CROWN POINT — Lake County government pays some of its employees a wage that could leave them below the poverty line.
Even after four years of across-the-board pay raises, 66 deputy clerks, secretaries, case workers, technicians, janitors, groundskeepers, cooks, housekeepers and security officers are among its 1,852 full-time employees who have annual salaries of between $21,855 and $24,906.
A 2006 efficiency study by Lake County's largest corporate taxpayers took county officials to task for patronage hiring practices that resulted in too many low-paid workers costing taxpayers excess insurance and pension benefits.
The Lake County Council is scheduled to cast a final vote Oct. 9 approving a 2019 budget that will raise them to $25,000 a year. That is 65 percent above minimum wage in Indiana, but still below the federal poverty level set by the U.S. Department of Health and Human Services for a family of four.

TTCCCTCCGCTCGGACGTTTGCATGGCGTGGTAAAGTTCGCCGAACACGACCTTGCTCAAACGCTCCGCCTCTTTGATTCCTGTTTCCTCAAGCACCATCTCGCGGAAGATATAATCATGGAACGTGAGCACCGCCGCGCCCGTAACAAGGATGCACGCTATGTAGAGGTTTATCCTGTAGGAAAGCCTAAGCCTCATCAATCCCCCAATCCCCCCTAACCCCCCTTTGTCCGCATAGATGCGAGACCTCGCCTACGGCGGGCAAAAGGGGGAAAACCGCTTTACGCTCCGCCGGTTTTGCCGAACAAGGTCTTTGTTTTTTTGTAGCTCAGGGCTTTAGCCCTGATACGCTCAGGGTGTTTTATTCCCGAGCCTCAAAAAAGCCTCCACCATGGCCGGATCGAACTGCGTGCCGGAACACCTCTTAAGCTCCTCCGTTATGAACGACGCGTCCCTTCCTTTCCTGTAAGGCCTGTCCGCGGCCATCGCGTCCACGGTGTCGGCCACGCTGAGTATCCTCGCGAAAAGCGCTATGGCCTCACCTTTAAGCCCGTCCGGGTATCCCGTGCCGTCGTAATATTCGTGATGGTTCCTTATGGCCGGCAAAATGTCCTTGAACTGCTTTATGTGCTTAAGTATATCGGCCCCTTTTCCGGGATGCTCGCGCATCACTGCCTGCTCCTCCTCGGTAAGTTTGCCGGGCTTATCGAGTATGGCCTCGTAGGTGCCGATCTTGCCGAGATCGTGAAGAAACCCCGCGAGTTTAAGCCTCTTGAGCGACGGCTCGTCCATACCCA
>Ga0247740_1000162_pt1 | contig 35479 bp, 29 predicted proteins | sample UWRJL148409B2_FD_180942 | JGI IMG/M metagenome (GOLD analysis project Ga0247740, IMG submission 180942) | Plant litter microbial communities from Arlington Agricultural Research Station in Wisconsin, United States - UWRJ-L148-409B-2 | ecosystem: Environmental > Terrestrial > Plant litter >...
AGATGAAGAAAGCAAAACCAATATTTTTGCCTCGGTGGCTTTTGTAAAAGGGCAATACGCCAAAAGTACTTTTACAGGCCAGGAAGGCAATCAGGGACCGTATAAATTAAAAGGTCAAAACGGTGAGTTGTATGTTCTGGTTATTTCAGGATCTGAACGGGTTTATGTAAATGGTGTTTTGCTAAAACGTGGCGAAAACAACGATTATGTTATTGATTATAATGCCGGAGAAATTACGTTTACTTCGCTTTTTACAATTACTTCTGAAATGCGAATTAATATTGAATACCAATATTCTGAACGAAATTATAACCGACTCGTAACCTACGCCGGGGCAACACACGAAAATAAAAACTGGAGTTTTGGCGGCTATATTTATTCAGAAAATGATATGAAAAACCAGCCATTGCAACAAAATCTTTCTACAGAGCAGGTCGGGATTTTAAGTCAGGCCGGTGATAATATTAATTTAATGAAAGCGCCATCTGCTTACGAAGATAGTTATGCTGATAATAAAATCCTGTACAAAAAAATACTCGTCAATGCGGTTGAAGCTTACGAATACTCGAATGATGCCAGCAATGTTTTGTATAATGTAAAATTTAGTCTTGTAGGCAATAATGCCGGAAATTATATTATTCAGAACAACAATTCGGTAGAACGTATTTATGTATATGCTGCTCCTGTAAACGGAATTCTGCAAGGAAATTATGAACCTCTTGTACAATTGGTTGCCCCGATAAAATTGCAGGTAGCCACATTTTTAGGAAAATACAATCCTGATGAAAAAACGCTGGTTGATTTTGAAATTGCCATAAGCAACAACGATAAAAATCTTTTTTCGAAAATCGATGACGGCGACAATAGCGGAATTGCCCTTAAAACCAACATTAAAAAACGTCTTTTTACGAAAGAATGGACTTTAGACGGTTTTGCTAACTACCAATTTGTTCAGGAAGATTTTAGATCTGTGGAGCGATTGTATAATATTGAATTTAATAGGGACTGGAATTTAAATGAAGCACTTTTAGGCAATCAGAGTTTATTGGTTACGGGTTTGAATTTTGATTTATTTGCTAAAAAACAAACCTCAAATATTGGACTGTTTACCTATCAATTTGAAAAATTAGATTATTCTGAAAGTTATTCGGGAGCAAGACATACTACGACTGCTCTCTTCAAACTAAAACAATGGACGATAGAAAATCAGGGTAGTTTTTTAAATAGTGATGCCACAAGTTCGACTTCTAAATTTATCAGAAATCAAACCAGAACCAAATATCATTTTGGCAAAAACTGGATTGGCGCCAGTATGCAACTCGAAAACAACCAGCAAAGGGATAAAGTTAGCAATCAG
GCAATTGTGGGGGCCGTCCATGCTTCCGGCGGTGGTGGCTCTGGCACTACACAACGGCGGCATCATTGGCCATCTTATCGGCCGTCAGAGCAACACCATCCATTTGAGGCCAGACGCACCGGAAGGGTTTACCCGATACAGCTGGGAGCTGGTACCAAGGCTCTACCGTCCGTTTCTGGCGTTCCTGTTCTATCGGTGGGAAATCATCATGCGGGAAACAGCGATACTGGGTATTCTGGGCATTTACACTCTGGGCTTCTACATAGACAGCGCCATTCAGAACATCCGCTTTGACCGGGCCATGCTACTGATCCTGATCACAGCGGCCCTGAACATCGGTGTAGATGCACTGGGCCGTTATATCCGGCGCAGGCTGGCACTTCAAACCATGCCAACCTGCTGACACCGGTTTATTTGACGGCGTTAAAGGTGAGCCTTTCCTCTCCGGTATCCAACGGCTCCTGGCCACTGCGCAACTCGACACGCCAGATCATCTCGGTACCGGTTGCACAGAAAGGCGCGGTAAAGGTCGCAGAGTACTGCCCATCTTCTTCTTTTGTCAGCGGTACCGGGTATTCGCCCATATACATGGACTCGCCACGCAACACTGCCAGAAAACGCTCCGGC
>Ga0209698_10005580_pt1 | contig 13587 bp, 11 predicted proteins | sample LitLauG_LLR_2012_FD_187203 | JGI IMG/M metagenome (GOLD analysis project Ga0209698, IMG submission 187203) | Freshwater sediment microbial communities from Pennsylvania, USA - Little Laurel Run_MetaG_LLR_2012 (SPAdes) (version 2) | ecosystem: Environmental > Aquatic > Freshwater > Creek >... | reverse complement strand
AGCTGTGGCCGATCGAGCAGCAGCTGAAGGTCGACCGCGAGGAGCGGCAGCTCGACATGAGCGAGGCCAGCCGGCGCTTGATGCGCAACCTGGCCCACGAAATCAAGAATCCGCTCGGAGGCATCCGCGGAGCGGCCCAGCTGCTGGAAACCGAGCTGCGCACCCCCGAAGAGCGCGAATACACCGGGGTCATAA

Councilwoman Elsie Franklin, D-Gary, voted for the raise. "We need to give these people a living wage," she said.
The council also has given preliminary approval for a 3 percent across-the-board raise for all full-time employees, excluding those being raised up to $25,000 a year.
Councilman Ted Bilski, D-Hobart, said the raises are needed. Wages were frozen between 2007 to 2013 when property tax revenues shrank during the recession and the state mandated cuts to local property taxes. Some county government payroll was trimmed by 112 jobs.
That trend was reversed by the economic recovery and the adoption of a 1.5 percent personal income tax on county residents and those who work in the county. It has provided the recent pay raises and the addition of new jobs.
The 2019 budget would encompass spending $1 million to hire seven new employees to operate Odyssey, the Lake Circuit and Lake Superior courts' new document system as well as pay supplements to other court personnel who process court records.
Court officials say that cost is reduced by current and future savings.
The county no longer has to pay $350,000 in computer software licensing fees to the old Courtview data system. Once the filing of court records are moved completely online at the end of this year, fewer employees will be needed in the county clerk's office to process physical paperwork.